The Areopagus, beneath the slopes of the Acropolis in Athens (Photograph: Patrick Comerford)
Sunday 29 May 2011: The Sixth Sunday of Easter
All Saints’ Church, Grangegorman, Dublin
10.30 a.m., The Eucharist
Acts 17: 22-31; Psalm 66: 7-18; 1 Peter 3: 13-22; John 14: 15-21.
Acts 17: 22-31 ... the Apostle Paul's sermon at the Areopagus in Athens (Photograph: Patrick Comerford)
May I speak to you in the name of the + Father, and of the Son and of the Holy Spirit, Amen
If the truth were to be told, many Christians find it difficult to live a life that is truly Trinitarian.
We may think we understand our relationship with God the Father, the Creator of Heaven and Earth.
We may think we have an even clearer understanding of our relationship with God the Son … after all, we know every last detail of his biography; his CV has been the subject of every Sunday School and Confirmation class we attended; his CV fills and shapes our Church Calendar and the stained glass windows of our parish churches.
But what about the Holy Spirit?
If we were to ask most people, they probably think of the Holy Spirit as some invisible appendix of God the Father and God the Son, something or someone that comes down at Pentecost; perhaps, that gave us gifts at confirmation; but something or someone best not talked about too much in case someone thinks we are too enthusiastic about Christianity, about religion.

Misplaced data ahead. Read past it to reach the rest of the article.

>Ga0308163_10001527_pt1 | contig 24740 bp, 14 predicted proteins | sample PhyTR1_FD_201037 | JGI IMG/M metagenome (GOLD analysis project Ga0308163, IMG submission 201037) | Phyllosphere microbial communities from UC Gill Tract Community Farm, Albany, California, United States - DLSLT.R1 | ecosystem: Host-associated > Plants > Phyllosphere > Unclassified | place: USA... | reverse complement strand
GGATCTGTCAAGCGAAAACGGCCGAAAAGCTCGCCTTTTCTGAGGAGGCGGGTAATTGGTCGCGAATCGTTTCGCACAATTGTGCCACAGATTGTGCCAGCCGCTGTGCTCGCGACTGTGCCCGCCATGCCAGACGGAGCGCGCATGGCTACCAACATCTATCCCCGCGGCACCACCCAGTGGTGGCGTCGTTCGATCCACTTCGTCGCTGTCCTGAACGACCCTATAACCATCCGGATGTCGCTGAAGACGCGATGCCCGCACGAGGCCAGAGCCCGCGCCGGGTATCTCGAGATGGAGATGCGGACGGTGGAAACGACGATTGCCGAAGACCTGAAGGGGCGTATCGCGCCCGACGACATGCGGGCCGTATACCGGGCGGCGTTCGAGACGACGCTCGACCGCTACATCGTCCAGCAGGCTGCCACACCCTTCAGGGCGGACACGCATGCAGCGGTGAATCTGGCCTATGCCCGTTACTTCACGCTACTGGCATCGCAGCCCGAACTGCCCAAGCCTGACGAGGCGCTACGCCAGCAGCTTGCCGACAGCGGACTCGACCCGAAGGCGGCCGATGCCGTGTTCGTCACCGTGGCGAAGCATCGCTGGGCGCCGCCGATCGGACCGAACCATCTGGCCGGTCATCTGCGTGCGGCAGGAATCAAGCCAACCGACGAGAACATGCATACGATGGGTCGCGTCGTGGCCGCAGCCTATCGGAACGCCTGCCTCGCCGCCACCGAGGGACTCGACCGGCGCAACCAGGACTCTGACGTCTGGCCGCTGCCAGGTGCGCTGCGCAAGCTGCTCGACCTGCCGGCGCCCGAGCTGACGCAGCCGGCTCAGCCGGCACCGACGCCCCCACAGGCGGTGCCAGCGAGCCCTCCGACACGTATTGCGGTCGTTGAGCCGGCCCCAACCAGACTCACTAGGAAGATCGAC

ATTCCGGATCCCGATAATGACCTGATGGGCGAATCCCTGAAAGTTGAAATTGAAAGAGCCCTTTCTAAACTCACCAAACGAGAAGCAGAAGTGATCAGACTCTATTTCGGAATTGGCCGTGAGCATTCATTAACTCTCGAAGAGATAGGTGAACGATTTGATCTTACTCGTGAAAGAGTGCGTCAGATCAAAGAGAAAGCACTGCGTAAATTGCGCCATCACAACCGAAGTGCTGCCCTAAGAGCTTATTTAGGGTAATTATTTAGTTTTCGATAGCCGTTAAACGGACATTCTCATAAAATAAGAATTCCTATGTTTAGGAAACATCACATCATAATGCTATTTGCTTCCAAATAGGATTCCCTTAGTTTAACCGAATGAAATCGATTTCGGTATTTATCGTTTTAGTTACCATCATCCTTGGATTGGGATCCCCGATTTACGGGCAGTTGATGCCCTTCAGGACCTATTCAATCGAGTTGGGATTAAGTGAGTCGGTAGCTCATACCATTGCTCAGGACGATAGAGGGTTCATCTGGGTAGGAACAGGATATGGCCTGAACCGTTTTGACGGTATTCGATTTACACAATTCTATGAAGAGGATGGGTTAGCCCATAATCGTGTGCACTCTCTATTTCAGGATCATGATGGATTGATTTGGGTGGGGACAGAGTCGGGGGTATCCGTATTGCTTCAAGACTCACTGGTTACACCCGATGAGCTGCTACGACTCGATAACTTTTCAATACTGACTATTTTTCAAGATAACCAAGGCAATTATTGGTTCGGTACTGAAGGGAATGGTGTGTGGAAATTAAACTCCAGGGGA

We become uncomfortable about the Holy Spirit when we think about enthusiastic and uncontrolled expressions of charismatic Pentecostalism.
Our access to thinking about God the Holy Spirit is made more difficult when we think about the images of the Holy Spirit provided in the traditions of Christian art: a dove that is shown in paintings and stained-glass windows that looks a lot like a homing pigeon; or tongues of fire dancing around the meekly-bowed heads of people cowering together as they hide in a room.
We think, perhaps, that it is best to leave sermons about the Holy Spirit to the Day of Pentecost, or to a once-a-year Confirmation service, and let the rest of us get on for the rest of the year with God being God the Father or God the Son.
But the Holy Spirit is not something added on as an extra course, as an after-thought after the Resurrection and Ascension.
We find it difficult to think of the pre-existence of Christ. What was he doing before the Annunciation? Sunday after Sunday, we confess in the Nicene Creed that “Through him all things were made.” But we still find it difficult in our prayer and inner spirituality to think of the Eternal Christ.
And when it comes to saying “We believe in the Holy Spirit,” do we really believe in the Holy Spirit as “the Lord, the giver of life,” in the Holy Spirit as the way in which God “has spoken through the prophets”?
I am a regular blogger. My sons worry that my friends may think I’m a bit of a “Geek.”
I post on the internet, on average, every day, or every second day. But I really am not a geek. All I post is my lecture notes, my sermons, and some rambling thoughts about walking on the beach, or about travelling and local history, or about my love of music and poetry.
It takes very little extra work. I still have to write up my notes for lectures and sermons. And I have very little way of knowing whether these notes and ramblings have any impact once they go out into cyberspace.
About three years ago, when I faced up to some personal difficulties and wrestled with them, I posted on my blog some reflections on how my mind kept returning to those reassuring words from Dame Julian of Norwich: “All shall be well, and all shall be well, and all manner of things shall be well.”